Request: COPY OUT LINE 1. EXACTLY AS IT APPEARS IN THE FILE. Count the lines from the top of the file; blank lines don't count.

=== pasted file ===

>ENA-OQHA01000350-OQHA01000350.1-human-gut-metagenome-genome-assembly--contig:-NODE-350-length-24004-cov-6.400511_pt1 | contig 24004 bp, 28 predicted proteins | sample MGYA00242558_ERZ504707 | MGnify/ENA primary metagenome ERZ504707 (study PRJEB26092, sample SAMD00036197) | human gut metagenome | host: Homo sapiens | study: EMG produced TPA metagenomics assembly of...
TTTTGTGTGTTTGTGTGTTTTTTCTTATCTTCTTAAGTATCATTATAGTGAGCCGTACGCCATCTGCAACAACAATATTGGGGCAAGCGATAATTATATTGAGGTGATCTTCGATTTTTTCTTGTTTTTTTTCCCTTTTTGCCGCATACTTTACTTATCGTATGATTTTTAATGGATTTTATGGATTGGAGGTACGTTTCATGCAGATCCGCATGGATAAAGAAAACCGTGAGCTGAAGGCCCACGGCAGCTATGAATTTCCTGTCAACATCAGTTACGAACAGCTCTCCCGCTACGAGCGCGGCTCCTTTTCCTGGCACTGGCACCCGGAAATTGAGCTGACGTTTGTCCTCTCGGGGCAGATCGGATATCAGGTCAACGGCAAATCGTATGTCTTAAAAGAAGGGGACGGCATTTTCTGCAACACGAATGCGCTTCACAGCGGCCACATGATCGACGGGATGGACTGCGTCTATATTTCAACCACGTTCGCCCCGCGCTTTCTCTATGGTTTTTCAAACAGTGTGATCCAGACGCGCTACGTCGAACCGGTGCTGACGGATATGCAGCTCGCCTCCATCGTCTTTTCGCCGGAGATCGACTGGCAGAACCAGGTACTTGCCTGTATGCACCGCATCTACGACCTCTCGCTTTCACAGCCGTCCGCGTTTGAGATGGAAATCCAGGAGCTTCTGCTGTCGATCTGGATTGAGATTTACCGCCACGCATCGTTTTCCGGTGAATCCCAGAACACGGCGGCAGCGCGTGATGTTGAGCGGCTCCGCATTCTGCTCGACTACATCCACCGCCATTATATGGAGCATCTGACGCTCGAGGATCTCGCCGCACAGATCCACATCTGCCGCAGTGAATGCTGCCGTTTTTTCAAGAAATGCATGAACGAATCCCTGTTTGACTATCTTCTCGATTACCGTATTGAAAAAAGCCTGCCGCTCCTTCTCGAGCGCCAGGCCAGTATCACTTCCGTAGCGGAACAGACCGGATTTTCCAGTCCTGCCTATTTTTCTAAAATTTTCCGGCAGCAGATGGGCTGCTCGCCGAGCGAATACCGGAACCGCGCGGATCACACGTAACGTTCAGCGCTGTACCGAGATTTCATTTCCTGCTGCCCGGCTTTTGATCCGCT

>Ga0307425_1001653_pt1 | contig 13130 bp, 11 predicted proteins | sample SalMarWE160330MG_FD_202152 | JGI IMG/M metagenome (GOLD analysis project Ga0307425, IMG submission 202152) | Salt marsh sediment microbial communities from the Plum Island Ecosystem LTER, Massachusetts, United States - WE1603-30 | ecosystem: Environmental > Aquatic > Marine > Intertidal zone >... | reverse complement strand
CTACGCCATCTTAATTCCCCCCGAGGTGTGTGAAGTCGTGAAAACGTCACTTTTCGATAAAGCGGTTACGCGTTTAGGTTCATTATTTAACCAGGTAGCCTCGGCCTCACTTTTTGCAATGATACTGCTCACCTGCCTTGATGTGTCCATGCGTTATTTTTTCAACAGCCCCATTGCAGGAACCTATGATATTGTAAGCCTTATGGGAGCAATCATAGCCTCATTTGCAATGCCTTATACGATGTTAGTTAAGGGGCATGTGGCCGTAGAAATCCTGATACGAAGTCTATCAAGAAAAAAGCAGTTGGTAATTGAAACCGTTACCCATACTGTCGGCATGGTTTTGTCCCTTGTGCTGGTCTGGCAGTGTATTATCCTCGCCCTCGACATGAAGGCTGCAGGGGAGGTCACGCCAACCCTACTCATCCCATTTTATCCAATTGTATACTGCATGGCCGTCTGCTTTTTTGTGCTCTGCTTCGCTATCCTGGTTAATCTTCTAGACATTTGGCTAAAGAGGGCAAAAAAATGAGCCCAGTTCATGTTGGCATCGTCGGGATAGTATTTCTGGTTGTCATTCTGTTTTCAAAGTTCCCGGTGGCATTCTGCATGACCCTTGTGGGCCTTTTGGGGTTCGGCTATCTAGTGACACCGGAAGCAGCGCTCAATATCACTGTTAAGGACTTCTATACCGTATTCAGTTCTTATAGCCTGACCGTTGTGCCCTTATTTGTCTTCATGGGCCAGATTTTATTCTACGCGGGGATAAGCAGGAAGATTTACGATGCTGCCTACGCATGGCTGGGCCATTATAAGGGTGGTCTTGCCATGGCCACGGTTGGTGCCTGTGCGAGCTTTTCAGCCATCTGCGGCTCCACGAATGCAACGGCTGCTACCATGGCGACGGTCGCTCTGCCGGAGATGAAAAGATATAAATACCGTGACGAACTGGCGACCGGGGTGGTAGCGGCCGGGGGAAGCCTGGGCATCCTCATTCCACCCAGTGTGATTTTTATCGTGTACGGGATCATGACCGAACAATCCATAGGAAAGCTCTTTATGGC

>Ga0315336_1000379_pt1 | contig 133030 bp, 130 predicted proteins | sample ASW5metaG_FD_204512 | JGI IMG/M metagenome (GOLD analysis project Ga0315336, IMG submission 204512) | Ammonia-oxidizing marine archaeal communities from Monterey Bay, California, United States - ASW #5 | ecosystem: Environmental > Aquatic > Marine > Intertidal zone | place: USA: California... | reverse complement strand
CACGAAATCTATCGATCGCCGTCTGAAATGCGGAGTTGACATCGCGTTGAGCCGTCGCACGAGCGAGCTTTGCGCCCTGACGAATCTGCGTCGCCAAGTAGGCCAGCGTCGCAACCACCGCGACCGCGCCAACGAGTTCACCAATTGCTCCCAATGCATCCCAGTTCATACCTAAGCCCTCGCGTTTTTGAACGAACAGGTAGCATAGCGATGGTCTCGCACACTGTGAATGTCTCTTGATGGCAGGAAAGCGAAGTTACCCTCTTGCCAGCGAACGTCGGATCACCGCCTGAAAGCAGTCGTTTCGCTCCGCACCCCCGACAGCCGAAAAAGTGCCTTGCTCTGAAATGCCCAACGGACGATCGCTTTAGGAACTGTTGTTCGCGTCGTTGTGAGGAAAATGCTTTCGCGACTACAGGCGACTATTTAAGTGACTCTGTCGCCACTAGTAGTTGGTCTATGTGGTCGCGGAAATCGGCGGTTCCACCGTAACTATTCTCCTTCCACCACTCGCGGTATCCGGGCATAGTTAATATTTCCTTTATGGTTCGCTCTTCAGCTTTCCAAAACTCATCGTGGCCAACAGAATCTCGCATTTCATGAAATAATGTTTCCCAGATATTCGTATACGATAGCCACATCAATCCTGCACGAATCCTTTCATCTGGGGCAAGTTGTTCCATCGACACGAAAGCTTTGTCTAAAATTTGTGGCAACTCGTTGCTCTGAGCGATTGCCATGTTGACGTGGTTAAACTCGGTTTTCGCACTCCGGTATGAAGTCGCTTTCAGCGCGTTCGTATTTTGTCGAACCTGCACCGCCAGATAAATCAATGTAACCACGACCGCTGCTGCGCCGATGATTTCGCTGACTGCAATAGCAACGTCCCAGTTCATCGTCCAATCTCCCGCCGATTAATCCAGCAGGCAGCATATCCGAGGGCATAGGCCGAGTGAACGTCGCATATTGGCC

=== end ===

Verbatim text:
>ENA-OQHA01000350-OQHA01000350.1-human-gut-metagenome-genome-assembly--contig:-NODE-350-length-24004-cov-6.400511_pt1 | contig 24004 bp, 28 predicted proteins | sample MGYA00242558_ERZ504707 | MGnify/ENA primary metagenome ERZ504707 (study PRJEB26092, sample SAMD00036197) | human gut metagenome | host: Homo sapiens | study: EMG produced TPA metagenomics assembly of...